Monthly Archive for March, 2013

Never Give Your Credit Card to the Wall Street Journal

Having just discovered a staggering $910 (!!!!) in unexplained and unauthorized charges to my MasterCard by the Wall Street Journal (no, these were not legit renewal fees), I have just spent what seems like the better part of four days telling my story on the phone to one customer service rep after another, each of whom has found a new way to lie to me. (“We’ll call you back by the end of the day” was the most frequent lie, followed by “we’re putting through a half-refund now and someone with higher authority will call you shortly to arrange the rest” — which turned out to be two lies in one). Finally, I decided to send an email with the whole sad story, asking for a refund and mentioning that I sure hope there won’t be any resulting confusion that interrupts my delivery service. I got an email back saying “Per your request, we’re cancelling your delivery service”. Today I had no newspaper — and still no refund.

Think of the top three worst customer service stories you’ve ever heard. Chances are excellent that versions of all three have cropped up along the way in this sordid saga, the details of which I will suppress because I’m sure they’re less interesting to you than they are to me.

But I will mention this: Aside from the lying, and the lying and the lying, there’s also the fact that absolutely nobody appears to keep any record of these conversations, so that each time I call, I’m starting from scratch, explaining the whole story to a customer service rep who won’t put me through to a supervisor until I rehash the whole thing, then waiting on hold ten minutes for said supervisor, who needs the entire story told from scratch again before connecting me to the department that’s really equipped to deal with this, where I wait on hold for another ten minutes before telling my story yet again and, 50% of the time, getting disconnected. When I call back, it’s back to Square One.

Oh, yes….and they’ve also studiously ignored my repeated requests/demands that they expunge my credit card number from their records, and refused to acknowledge my repeated notifications that they do not have my authorization to charge my credit card for anything ever again.

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Soda Jerk

The one lesson I most want my students to learn is this: You can’t just say anything. It’s important to care about making sense. So I find it particularly galling when people violate this rule while presenting themselves to the public as economists. It undercuts the single most important lesson we have to teach.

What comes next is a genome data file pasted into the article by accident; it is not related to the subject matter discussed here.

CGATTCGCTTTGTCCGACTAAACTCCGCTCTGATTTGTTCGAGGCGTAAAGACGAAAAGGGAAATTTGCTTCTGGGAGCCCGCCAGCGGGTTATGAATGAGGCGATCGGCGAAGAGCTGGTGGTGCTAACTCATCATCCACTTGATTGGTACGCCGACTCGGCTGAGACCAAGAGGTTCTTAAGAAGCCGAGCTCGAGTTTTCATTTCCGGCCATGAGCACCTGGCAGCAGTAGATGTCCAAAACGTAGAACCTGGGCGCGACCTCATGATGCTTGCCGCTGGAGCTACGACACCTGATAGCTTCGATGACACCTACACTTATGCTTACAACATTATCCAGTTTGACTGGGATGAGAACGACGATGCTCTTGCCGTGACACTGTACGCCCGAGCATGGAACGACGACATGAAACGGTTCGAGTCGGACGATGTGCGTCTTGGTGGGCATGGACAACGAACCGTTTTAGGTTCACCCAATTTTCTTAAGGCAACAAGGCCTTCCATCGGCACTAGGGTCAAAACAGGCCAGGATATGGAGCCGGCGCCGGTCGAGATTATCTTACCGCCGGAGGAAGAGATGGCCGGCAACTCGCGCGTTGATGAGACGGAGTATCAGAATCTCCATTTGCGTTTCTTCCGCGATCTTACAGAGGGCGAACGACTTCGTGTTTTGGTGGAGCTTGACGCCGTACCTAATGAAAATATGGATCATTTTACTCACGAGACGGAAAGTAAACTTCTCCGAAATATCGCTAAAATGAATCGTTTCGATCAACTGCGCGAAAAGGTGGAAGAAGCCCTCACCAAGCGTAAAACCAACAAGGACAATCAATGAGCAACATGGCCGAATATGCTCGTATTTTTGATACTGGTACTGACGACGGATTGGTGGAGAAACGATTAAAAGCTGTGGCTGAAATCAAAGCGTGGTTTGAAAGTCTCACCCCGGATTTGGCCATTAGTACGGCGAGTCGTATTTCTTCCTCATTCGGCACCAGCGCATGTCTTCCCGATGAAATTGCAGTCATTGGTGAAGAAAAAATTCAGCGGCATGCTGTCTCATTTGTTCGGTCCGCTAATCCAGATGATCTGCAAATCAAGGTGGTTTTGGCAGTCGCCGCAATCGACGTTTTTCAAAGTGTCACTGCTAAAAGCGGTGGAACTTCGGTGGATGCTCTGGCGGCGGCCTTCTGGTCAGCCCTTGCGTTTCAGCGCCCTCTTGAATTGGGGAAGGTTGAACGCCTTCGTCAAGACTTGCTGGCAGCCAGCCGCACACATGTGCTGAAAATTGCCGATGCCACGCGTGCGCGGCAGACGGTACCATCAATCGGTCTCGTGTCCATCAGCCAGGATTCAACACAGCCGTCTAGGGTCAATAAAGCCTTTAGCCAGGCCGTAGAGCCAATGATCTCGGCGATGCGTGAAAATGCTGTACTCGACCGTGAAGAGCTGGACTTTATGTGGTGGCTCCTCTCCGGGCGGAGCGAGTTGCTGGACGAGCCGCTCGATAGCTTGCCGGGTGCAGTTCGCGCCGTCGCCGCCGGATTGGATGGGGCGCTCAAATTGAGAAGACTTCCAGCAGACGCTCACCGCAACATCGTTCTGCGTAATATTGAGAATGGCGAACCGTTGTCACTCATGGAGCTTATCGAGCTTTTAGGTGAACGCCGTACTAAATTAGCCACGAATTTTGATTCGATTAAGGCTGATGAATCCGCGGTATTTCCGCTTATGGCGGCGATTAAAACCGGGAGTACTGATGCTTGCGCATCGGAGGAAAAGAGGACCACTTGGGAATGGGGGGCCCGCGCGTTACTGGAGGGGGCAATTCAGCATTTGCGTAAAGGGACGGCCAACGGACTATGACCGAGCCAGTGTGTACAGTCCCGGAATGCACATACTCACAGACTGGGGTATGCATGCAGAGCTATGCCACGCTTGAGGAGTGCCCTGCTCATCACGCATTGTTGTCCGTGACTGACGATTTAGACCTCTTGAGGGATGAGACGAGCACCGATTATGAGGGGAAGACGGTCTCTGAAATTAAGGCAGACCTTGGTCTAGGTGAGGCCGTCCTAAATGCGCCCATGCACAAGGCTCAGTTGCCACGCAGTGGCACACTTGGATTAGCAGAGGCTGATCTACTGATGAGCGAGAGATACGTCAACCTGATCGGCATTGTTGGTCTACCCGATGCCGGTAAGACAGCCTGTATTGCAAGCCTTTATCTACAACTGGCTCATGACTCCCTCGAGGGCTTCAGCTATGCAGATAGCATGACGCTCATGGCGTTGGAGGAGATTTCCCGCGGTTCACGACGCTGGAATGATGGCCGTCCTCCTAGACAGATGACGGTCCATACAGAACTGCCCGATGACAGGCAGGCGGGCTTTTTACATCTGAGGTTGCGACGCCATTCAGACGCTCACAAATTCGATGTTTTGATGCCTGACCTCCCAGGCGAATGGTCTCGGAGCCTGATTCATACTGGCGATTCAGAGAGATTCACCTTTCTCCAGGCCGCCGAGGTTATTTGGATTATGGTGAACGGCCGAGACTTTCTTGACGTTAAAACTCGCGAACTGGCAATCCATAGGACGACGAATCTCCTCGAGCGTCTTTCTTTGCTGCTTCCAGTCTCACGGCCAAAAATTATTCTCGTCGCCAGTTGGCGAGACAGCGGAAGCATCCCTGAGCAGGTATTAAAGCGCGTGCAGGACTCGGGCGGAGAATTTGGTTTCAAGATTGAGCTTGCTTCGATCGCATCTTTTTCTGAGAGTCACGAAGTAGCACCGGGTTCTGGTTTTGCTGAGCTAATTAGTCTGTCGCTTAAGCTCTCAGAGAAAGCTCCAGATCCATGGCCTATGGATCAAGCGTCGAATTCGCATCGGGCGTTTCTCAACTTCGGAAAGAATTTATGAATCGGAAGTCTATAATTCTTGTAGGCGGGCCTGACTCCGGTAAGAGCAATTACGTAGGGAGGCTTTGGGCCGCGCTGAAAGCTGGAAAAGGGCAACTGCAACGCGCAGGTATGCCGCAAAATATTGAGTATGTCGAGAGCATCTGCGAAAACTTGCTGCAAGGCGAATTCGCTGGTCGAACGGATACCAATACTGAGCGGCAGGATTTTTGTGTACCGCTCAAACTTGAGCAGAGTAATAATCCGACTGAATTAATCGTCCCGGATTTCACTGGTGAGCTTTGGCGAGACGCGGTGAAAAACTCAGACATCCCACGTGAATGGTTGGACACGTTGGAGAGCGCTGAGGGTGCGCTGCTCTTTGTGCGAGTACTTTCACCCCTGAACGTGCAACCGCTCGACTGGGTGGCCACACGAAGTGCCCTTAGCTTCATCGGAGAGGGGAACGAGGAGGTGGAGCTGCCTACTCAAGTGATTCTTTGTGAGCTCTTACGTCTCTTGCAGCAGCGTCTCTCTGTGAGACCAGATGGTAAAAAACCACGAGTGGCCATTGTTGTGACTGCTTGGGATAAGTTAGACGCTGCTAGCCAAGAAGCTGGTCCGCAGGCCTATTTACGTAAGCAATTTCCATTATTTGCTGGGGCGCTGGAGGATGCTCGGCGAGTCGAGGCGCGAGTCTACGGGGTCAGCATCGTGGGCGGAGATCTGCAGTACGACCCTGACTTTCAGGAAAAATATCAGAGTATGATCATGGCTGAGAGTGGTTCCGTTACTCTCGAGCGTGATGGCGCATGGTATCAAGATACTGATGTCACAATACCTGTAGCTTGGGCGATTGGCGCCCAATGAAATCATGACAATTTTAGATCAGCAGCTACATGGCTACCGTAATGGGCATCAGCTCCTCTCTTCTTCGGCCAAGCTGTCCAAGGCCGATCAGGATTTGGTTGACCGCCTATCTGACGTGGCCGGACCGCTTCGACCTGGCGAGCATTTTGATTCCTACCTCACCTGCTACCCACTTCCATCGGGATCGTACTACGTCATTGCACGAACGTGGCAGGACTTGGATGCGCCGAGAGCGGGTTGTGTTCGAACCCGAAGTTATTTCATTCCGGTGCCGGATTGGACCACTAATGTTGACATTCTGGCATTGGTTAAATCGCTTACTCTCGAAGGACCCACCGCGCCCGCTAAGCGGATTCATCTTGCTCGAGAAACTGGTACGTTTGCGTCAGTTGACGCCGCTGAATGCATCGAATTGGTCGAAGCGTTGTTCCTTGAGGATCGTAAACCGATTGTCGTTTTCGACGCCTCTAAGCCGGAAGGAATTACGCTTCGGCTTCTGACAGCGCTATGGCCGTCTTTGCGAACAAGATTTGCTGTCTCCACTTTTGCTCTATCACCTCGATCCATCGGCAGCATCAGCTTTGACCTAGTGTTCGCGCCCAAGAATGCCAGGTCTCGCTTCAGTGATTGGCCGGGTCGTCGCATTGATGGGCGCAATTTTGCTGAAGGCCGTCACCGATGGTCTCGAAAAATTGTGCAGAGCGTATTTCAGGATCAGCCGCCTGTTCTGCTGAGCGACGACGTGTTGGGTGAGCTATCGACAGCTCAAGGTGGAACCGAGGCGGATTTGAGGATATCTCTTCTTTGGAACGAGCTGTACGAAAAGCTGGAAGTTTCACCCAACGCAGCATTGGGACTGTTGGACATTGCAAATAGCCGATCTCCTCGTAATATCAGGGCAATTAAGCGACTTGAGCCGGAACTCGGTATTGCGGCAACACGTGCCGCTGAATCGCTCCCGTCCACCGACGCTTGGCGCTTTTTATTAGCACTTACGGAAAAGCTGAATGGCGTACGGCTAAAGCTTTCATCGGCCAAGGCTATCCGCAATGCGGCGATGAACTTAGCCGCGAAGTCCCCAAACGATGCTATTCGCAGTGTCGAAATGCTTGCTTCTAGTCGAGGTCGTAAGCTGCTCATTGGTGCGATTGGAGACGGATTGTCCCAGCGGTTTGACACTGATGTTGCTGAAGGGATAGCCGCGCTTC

THe latest culprit is the unchastened serial offender Robert Frank, writing in the Business section of the Sunday New York Times. His argument has two parts, one philosophical and one economic. In both cases he substitutes blather for analysis. I’m less concerned about the philosophical part, because it’s such obvious nonsense that I can’t imagine anyone will take it seriously. But the fact that he got the economics wrong, and more importantly, his implied message that it doesn’t matter whether you get the economics wrong, seems calculated to undermine the public’s faith in economists. That’s the part I take personally.

Frank’s subject this time is New York Mayor Bloomberg’s failed attempt to curb the sale of large sugary drinks. While acknowledging that such a ban would curb individual freedom in some dimensions, Frank argues that it would simultaneously enhance individual freedom in others — namely, it would enhance your “freedom” to prevent your child from drinking lots of soda.

Now, I do not doubt that for some parents, a ban on large sugary drinks would make it easier to prevent children from drinking lots of soda, but to call this an enhancement of freedom, you (or Robert Frank) would have to use the word “freedom” in a very unorthodox way. By Frank’s definition, a ban on Democratic campaign ads would enhance your “freedom” to prevent your children from voting for Democrats. Would Frank endorse such terminology? Or suggest that this effect, in and of itself, might suffice to consider the advertising ban a generally pro-freedom initiative?

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How Markets Work